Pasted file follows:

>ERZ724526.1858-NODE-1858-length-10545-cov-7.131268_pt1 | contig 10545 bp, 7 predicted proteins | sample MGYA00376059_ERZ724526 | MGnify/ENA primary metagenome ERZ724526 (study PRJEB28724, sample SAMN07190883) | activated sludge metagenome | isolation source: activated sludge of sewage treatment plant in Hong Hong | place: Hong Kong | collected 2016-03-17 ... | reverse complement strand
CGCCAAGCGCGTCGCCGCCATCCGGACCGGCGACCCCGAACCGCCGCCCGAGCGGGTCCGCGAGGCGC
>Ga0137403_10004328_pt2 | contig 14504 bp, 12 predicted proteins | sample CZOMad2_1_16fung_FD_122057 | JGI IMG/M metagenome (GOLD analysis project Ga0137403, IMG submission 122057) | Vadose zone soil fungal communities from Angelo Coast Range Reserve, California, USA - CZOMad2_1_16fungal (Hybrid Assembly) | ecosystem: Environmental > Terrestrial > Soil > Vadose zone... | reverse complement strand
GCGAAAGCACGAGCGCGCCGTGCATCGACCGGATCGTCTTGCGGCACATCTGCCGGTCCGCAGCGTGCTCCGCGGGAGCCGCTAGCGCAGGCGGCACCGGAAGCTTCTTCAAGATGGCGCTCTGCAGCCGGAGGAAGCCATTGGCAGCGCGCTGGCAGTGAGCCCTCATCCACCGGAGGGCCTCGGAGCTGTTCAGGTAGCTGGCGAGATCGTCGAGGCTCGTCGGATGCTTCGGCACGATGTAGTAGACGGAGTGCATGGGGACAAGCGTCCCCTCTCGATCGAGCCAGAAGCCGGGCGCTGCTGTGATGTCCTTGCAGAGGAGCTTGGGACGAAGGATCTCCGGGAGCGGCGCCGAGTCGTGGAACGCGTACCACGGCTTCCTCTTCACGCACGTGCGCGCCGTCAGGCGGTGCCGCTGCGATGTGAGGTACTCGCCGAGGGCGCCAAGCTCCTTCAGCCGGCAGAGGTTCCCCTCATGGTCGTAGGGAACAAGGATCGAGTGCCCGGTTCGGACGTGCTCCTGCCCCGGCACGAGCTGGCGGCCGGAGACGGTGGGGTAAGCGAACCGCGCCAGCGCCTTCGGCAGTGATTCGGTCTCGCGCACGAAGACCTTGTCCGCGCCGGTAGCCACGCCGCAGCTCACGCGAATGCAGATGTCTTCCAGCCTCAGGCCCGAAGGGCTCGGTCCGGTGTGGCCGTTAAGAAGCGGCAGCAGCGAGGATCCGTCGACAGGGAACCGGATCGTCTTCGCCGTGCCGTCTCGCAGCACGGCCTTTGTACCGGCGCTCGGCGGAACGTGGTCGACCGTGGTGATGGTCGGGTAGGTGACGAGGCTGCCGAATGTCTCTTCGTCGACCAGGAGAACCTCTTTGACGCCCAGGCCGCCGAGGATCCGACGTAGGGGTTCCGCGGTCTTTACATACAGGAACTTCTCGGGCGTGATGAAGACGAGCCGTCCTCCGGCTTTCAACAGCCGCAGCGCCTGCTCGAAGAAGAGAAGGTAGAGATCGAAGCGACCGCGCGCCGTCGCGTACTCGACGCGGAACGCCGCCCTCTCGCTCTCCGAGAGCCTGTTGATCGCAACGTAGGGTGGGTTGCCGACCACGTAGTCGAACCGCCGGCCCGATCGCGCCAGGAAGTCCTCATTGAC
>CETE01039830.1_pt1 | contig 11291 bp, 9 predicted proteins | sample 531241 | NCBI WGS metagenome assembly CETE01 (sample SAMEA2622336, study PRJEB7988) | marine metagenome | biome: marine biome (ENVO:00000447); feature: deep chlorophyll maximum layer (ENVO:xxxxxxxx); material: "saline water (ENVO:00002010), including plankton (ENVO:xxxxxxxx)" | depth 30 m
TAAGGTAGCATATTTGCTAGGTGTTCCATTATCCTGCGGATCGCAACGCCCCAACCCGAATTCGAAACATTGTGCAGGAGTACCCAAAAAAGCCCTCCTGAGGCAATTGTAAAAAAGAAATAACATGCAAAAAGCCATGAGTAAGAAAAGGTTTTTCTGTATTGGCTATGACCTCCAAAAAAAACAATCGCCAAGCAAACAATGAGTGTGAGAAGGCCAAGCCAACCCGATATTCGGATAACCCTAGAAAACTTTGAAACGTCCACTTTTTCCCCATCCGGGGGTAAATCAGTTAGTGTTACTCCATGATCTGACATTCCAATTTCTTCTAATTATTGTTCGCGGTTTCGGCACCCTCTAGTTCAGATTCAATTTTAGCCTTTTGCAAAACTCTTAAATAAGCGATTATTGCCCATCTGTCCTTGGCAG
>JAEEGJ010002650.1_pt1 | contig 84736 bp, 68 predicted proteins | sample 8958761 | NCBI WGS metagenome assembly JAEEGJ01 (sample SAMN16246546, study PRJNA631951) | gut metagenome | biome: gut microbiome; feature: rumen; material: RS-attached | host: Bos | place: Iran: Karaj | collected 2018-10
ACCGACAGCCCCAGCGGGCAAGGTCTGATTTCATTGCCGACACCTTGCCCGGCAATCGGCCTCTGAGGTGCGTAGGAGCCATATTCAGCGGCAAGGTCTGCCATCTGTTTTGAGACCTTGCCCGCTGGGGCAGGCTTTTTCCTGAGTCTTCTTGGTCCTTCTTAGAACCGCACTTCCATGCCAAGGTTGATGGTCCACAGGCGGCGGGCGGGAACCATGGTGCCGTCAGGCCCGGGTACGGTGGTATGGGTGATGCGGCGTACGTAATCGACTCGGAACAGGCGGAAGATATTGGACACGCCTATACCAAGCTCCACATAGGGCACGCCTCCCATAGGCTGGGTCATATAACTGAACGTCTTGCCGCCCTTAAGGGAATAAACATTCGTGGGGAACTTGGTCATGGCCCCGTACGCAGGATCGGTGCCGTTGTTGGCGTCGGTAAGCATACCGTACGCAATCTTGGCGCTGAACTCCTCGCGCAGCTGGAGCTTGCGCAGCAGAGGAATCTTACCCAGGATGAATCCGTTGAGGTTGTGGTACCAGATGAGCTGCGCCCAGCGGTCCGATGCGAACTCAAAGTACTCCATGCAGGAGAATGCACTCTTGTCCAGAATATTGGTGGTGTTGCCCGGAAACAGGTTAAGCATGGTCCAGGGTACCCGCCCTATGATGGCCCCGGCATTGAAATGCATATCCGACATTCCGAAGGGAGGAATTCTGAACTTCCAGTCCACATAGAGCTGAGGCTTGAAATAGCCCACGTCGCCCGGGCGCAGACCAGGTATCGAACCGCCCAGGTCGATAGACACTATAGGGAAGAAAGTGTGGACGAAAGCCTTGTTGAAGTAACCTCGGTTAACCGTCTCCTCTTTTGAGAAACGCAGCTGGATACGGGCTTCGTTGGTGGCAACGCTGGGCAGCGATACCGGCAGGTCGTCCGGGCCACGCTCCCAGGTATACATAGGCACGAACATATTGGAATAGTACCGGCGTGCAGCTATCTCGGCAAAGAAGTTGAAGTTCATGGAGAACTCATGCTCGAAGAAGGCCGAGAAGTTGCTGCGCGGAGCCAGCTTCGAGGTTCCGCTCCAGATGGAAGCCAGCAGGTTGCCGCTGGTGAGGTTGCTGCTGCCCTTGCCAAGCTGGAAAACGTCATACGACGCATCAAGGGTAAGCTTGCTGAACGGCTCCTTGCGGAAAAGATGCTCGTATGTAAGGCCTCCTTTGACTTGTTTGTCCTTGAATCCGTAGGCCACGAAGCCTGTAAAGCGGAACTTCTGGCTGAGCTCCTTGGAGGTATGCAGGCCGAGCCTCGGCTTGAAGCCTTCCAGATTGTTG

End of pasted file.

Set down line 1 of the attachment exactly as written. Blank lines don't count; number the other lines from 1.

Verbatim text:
>ERZ724526.1858-NODE-1858-length-10545-cov-7.131268_pt1 | contig 10545 bp, 7 predicted proteins | sample MGYA00376059_ERZ724526 | MGnify/ENA primary metagenome ERZ724526 (study PRJEB28724, sample SAMN07190883) | activated sludge metagenome | isolation source: activated sludge of sewage treatment plant in Hong Hong | place: Hong Kong | collected 2016-03-17 ... | reverse complement strand